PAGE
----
If you have enough free space on a second hard disk, you can use GParted (part of every Ubuntu live CD) to copy & paste your Ubuntu partition:
- Open GParted from a live CD session: System > Administration > Partition Editor
- In the top right corner select your internal hard disk.
- Select the partition you want to copy (right-click > "Copy"):
- In the top right corner select your external/backup hard disk.
- Paste the copied partition into unallocated space (right-click > "Paste"):
- Click on "Apply" and wait while GParted copies the partition.
After you successfully copied your Ubuntu partition to the backup hard disk, you can use GParted to delete all the other partitions on your internal hard disk (just select them, right-click > "Delete" > "Apply").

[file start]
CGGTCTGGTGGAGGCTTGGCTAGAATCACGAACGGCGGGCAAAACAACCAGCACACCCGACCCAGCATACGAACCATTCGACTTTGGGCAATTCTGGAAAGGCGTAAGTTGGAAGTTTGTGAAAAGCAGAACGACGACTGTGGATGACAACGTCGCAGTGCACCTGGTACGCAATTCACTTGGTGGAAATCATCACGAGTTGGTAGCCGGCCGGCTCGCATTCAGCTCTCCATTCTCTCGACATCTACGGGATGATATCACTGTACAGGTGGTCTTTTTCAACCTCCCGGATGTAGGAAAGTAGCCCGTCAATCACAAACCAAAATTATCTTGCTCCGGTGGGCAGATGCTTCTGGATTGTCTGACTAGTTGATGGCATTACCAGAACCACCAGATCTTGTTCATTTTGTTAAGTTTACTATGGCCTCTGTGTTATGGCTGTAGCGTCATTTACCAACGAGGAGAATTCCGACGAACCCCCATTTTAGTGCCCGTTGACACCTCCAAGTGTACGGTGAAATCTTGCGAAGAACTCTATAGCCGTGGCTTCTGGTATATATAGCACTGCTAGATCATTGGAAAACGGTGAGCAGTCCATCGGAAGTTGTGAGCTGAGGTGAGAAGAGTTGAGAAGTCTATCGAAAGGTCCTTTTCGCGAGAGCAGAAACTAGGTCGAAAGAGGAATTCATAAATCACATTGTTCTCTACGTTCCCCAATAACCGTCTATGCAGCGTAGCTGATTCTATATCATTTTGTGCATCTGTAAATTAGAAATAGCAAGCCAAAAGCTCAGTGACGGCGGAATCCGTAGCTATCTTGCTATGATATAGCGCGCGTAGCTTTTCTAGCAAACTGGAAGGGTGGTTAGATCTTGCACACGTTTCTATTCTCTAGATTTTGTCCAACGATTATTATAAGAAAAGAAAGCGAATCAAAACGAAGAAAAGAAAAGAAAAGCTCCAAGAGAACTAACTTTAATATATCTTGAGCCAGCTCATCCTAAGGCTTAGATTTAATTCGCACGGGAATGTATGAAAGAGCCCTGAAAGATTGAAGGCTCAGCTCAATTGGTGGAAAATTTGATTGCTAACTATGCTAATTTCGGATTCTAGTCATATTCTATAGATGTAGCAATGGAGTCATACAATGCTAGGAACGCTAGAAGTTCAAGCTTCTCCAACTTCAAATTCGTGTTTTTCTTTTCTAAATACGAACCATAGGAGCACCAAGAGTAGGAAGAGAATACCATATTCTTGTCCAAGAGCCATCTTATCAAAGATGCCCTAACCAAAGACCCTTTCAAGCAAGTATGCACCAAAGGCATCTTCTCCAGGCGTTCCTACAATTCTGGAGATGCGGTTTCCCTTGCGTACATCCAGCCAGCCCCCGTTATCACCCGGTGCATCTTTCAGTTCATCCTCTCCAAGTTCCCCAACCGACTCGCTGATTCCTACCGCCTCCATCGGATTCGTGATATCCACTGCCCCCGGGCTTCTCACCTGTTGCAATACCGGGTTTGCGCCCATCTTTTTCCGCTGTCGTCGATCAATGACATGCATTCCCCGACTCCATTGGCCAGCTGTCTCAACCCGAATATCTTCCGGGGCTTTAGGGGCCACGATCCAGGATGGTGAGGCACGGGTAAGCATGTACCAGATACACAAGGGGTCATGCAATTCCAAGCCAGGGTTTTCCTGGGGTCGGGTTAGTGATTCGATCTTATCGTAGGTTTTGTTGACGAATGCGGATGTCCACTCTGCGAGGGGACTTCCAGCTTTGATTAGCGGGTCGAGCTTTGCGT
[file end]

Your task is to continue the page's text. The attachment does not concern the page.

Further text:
To restore you backup, repeat the steps in the other direction (backup disk -> internal hard disk). When this is done, you can resize the partition (select, right-click > "Resize/Move" > "Apply") and finally create a new Swap partition (see this question to determine the right size for that partition).
After that you should be able to boot Ubuntu, but it will probably complain, because it cannot find the old Swap partition. You can easily fix this by updating the two files where your old Swap partition is referenced to:
- Find the new UUID (Universally Unique Identifier):
- In a terminal run:
sudo blkid | grep swap
- That's it - that long number is the UUID.
- Replace the UUID in
- Open those files from a terminal:
gksudo gedit /etc/fstab /etc/initramfs-tools/conf.d/resume
- Now update the UUID in
/etc/fstab where it says "swap" and replace the UUID in
/etc/initramfs-tools/conf.d/resume. Save both and quit.
- Finally run
sudo update-initramfs -c -k all
Done. Wasn't that easy?